U.S. Companies Face China Tariffs as Exclusions Expire

on Jan2
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WASHINGTON — American companies will have to pay higher taxes on some of the products they import from China, as the tariff exclusions that had shielded many businesses from President Trump’s trade war expired at midnight on Thursday.

Mr. Trump began placing tariffs on more than $360 billion of Chinese goods in 2018, prompting thousands of companies to ask the administration for temporary waivers excluding them from the levies. Companies that met certain requirements were given a pass on paying the taxes, which range from 7.5 percent to 25 percent. Those included firms that import electric motors, microscopes, salad spinners, thermostats, breast pumps, ball bearings, fork lifts and other products.

But the bulk of those exclusions, which could amount to billions in revenue for businesses based in the United States, were set to automatically expire at midnight on Thursday. After that, many companies have to again pay a tax to the government to import a variety of goods from China, including textiles, industrial components and other assorted products.

The lack of clarity from the Trump administration about whether it would extend the exclusions left many companies in limbo.

The United States had announced some extensions — on Dec. 23, the trade representative said that it would extend exclusions until March 31 for a small category of medical care products, including hand sanitizer, masks and medical devices, to help with the battle against the coronavirus pandemic.

But Ben Bidwell, the director of U.S. customs at the freight forwarder C.H. Robinson, who has been helping clients apply for exclusions, said that “the large majority” of those that had been granted would expire at the end of the year, leaving importers with either an additional 7.5 percent or 25 percent tariff, depending on their product.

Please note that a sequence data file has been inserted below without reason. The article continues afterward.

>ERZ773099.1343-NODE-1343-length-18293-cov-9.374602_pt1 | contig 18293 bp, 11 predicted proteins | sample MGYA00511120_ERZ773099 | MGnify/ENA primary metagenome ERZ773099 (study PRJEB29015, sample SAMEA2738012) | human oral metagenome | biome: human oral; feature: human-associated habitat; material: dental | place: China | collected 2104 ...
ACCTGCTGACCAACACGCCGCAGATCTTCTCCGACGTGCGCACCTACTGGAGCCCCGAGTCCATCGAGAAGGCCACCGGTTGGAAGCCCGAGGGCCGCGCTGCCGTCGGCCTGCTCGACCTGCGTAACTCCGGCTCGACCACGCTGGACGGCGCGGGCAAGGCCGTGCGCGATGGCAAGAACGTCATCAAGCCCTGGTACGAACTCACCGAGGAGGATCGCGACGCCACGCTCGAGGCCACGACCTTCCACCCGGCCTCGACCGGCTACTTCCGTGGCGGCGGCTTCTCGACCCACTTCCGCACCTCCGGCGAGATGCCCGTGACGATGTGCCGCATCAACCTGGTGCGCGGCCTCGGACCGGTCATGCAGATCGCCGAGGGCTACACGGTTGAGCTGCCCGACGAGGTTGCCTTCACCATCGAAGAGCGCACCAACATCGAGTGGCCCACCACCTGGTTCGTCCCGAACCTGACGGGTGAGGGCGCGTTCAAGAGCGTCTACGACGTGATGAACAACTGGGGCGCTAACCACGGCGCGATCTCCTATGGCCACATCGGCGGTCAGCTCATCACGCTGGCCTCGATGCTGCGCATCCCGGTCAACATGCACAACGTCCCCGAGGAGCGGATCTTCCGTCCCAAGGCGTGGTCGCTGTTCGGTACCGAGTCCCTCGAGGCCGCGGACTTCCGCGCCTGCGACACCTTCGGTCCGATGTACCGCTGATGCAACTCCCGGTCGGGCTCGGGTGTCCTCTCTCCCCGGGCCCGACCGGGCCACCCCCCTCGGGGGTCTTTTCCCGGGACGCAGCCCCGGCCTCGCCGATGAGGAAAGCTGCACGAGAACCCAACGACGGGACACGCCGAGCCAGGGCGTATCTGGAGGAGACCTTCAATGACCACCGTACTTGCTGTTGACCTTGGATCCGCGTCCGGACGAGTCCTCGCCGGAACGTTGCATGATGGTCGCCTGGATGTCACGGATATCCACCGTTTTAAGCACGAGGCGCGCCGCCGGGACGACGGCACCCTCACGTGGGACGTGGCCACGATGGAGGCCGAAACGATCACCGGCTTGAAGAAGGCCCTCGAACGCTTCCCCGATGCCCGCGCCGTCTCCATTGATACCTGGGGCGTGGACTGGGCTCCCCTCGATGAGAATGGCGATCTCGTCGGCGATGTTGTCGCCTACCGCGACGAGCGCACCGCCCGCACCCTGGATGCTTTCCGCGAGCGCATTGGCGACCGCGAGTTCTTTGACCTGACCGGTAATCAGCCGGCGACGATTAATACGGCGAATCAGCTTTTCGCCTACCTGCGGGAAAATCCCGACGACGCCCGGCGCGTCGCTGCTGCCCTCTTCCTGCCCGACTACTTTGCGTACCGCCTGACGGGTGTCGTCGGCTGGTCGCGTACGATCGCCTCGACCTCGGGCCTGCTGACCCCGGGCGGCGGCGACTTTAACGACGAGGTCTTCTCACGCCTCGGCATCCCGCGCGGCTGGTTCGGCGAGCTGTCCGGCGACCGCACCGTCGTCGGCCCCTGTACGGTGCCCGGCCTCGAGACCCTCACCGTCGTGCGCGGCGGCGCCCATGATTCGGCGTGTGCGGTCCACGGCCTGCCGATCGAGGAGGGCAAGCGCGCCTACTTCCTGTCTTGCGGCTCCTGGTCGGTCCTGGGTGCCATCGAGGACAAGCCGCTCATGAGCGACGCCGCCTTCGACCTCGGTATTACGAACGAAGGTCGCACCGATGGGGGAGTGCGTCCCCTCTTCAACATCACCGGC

The United States trade representative had been “rather silent about any type of extension,” Mr. Bidwell said.

Lawmakers lobbied the administration to extend the waivers. On Dec. 11, more than 70 members of Congress, including Representative Jackie Walorski, a Republican from Indiana, and Ron Kind, a Democrat from Wisconsin, sent a letter urging Robert E. Lighthizer, the United States trade representative, to extend all of the active exclusions to help businesses that have been hurt by the pandemic.

“Our economy remains in a fragile state due to the ongoing Covid-19 pandemic,” the letter states. “Extending these exclusions will provide needed certainty for employers and help save jobs.”

Mr. Trump has wielded tariffs to protect some American industries from foreign competition and encourage others to move their supply chains from China. The tariffs have partly accomplished those goals, though most companies have moved operations to other low-cost countries like Vietnam or Mexico, rather than the United States.

But most economists say those gains have come at a high price, and hurt the American manufacturing sector over all by greatly increasing the cost of imported components and making U.S. manufacturers less competitive with other companies abroad.

Some companies say the exclusions process has been particularly unfair. While large companies have invested huge sums in hiring Washington law firms to lobby the administration and apply for exemptions, some small companies say they have lacked the resources to apply for and win exclusions.

“Allowing these exclusions to expire — especially because the facts supporting their original determination remain unchanged — shows how arbitrary and capricious this process has been,” said Stephen Lamar, the chief executive of the American Apparel & Footwear Association, which represents makers of shoes and clothing.

“These companies could ill afford a tax on their imported inputs and U.S. workers when they originally applied for these exclusions and they certainly can’t afford one now,” he added.

Two other long-running programs that have exempted imported products from tariffs also expired on Thursday.

The Miscellaneous Tariff Bill, which temporarily suspends tariffs on some imported goods, including inputs used by American manufacturers, and the Generalized System of Preferences, which provides thousands of products from developing countries duty-free access to the U.S. market, expired at the end of the year. There has been little momentum in Congress to resurrect the programs, as popular opinion has gradually turned against initiatives that offer foreign companies cheaper access to the American market as a way to promote freer trade.

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